The benefits of the French A&E system


Sir, – Gareth Clifford (August 9th) seems to confuse funding of the French health service with Marjorie Markey’s observations (August 7th) about the stress-free provision of emergency health services in France.

The reality is that if one is taken ill in France a phone call to the SAMU (Services d’Aide Médicale Urgente) will connect you to a doctor in a regional hospital. After “aggressive triage” that doctor will decide how best to provide the medical assistance needed – either arranging primary care or if hospital treatment is needed sending first response vehicles provided by the fire service or private ambulance services or arranging on-site medical intervention by a hospital-based SMUR (Service Mobile d’Urgence et Reanimation – literally translated as Mobile Emergency and Resuscitation Service).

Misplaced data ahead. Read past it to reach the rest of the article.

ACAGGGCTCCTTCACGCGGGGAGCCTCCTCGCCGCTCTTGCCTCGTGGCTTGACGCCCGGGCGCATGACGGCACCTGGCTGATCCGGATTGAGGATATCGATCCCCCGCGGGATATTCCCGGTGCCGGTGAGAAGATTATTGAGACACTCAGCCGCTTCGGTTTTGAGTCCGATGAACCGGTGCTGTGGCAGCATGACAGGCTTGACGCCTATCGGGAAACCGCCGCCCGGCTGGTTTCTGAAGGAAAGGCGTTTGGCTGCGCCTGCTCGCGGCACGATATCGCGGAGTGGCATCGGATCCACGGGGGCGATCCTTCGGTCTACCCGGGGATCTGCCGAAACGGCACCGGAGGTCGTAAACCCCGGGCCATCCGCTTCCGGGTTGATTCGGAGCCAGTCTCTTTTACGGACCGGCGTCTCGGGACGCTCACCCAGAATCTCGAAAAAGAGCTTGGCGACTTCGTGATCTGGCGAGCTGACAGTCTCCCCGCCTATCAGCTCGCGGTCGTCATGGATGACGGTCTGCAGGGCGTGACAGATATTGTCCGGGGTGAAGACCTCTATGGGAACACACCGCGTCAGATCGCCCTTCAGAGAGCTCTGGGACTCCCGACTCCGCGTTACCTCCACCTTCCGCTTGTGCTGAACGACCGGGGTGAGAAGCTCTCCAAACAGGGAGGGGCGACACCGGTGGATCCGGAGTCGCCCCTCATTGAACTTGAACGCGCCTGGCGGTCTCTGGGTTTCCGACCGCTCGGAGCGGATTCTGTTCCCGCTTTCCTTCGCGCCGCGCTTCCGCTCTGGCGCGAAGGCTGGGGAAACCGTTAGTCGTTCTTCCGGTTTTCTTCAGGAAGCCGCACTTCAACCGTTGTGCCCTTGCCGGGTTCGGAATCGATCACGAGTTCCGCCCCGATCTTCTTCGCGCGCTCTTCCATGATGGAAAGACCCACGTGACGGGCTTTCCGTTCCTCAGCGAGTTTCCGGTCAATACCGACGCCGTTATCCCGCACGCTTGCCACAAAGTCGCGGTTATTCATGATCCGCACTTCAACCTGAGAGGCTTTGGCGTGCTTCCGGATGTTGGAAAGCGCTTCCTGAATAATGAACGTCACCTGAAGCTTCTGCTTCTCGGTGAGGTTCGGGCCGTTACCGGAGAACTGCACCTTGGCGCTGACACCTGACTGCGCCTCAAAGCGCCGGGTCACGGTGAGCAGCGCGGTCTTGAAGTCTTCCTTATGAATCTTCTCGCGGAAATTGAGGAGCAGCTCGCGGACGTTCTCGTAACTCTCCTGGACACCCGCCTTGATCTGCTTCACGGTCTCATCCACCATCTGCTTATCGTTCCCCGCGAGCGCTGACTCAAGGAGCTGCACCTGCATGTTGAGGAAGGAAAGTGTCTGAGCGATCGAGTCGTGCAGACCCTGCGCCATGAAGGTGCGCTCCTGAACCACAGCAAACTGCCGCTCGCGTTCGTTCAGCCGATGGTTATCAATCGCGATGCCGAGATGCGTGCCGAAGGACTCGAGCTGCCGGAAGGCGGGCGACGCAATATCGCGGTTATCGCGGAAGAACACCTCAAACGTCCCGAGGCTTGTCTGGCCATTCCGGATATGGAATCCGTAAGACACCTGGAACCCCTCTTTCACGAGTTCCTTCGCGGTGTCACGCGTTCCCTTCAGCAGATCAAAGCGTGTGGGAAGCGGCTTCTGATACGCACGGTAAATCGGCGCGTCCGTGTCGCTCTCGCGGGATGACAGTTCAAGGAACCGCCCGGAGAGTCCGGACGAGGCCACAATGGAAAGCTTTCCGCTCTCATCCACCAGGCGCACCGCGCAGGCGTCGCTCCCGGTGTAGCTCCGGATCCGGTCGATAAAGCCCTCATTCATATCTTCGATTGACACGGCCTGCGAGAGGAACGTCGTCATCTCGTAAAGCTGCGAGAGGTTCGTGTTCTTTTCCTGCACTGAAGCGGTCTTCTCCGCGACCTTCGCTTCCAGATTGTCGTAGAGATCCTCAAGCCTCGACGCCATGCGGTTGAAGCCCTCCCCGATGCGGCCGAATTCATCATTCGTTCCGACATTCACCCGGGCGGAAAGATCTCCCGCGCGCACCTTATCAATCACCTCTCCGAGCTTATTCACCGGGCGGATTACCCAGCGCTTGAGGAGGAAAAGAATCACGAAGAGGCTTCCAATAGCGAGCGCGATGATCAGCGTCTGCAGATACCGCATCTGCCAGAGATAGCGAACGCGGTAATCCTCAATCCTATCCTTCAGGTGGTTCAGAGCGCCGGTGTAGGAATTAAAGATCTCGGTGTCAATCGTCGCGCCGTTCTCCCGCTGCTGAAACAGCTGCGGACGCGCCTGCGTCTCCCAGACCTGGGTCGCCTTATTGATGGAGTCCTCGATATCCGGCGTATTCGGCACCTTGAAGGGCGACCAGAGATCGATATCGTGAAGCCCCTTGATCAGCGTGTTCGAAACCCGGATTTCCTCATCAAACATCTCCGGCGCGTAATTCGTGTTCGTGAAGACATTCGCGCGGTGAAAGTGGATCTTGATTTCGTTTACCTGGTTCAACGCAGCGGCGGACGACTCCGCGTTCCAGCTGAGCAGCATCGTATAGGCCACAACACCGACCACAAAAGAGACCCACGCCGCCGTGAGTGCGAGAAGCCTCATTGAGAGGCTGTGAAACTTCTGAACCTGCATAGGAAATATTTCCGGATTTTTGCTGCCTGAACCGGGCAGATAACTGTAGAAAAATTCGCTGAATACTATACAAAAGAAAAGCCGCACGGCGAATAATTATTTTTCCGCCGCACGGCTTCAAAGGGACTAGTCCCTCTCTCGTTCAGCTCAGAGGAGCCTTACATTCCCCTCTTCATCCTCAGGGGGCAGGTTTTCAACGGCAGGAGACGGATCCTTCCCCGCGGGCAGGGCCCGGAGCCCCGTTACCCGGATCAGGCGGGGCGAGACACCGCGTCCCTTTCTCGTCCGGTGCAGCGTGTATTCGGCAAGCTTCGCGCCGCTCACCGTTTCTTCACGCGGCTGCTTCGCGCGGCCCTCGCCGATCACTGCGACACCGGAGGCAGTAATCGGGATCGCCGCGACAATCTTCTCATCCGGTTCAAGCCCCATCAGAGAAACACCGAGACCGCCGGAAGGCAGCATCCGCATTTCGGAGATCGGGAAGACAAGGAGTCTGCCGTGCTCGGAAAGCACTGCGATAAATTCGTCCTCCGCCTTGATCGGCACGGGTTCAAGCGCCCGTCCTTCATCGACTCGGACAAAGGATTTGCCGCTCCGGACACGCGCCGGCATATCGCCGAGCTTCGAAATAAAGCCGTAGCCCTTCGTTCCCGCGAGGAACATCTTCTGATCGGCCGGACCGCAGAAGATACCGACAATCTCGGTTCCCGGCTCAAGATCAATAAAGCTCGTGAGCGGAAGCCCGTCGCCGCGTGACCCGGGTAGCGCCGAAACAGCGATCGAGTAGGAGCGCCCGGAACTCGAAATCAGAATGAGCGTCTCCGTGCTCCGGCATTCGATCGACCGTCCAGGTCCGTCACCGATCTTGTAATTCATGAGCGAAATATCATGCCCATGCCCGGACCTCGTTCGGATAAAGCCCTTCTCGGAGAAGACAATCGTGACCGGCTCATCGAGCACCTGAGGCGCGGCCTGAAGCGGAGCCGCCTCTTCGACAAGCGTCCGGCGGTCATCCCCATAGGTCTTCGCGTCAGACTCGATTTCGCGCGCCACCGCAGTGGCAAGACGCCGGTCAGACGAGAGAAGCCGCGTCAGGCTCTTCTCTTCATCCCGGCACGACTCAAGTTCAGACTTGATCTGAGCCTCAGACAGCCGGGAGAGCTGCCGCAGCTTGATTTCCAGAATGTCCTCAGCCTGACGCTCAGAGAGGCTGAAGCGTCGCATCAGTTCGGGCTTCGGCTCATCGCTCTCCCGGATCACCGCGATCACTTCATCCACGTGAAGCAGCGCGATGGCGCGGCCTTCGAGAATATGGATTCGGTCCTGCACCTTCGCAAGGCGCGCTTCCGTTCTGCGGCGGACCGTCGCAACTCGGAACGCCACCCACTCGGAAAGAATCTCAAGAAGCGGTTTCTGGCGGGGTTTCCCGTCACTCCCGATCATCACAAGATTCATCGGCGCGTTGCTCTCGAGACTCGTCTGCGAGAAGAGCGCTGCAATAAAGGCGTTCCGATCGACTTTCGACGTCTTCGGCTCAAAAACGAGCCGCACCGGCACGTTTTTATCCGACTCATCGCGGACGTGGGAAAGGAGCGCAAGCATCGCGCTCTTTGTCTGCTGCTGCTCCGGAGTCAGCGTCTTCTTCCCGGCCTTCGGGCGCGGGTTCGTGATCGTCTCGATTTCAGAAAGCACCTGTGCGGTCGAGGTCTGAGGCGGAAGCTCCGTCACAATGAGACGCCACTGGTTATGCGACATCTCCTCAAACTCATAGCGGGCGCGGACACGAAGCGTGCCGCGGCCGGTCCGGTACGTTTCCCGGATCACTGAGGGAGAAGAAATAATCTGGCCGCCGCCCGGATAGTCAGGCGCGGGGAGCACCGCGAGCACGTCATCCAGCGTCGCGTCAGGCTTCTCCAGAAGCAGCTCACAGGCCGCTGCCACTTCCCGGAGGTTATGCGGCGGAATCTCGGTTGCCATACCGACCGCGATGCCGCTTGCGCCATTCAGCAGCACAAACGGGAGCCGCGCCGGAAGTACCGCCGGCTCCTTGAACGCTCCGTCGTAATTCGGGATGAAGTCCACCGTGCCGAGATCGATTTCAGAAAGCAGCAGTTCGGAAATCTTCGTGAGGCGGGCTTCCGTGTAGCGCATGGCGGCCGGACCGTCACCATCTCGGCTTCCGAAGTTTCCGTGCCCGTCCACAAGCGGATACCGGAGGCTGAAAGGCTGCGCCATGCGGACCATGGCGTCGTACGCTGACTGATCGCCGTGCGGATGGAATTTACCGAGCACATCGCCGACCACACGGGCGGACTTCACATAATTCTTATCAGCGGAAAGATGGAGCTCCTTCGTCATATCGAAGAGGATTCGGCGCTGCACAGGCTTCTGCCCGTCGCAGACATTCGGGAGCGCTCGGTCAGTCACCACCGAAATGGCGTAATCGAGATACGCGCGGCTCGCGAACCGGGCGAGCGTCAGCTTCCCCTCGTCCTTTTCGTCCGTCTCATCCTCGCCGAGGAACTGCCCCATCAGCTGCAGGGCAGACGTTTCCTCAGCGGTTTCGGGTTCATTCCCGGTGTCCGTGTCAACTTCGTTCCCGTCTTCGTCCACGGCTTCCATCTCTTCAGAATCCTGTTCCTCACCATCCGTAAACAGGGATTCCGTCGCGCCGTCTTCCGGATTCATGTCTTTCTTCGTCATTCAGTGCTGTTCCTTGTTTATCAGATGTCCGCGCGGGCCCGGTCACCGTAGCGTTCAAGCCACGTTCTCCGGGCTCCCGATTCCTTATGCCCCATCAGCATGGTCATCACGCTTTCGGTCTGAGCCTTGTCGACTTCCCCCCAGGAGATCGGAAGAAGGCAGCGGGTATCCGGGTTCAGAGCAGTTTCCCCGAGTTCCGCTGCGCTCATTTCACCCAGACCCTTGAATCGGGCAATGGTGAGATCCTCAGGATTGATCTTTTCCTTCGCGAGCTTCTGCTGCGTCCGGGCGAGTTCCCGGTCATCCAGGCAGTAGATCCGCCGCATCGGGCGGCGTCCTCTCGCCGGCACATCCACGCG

When on-site, medical intervention is provided by the SMUR the patient will be taken straight to the appropriate hospital ward for follow-up treatment, bypassing the Urgences (emergency) department. By eliminating cases that can be treated in a primary care setting and treating the more serious cases on site the apparent chaos that typifies many Irish A&E departments is avoided.

Also the use of single rooms (not “cubicles”) in the Urgences Department of French hospitals further contributes to the stress-free atmosphere that Ms Markey describes. More importantly, patient outcomes are much improved. Simon Harris would do well to study the French system rather than looking to the British NHS which is almost as chaotic as ours.

As for Mr Clifford’s comments about the cost of this wonderful system for the patient, all that can be said is that if you love bureaucracy you’ll love France, but at the end of the day we get the health care system we’re willing to pay for. – Yours, etc,


Malahide, Co Dublin.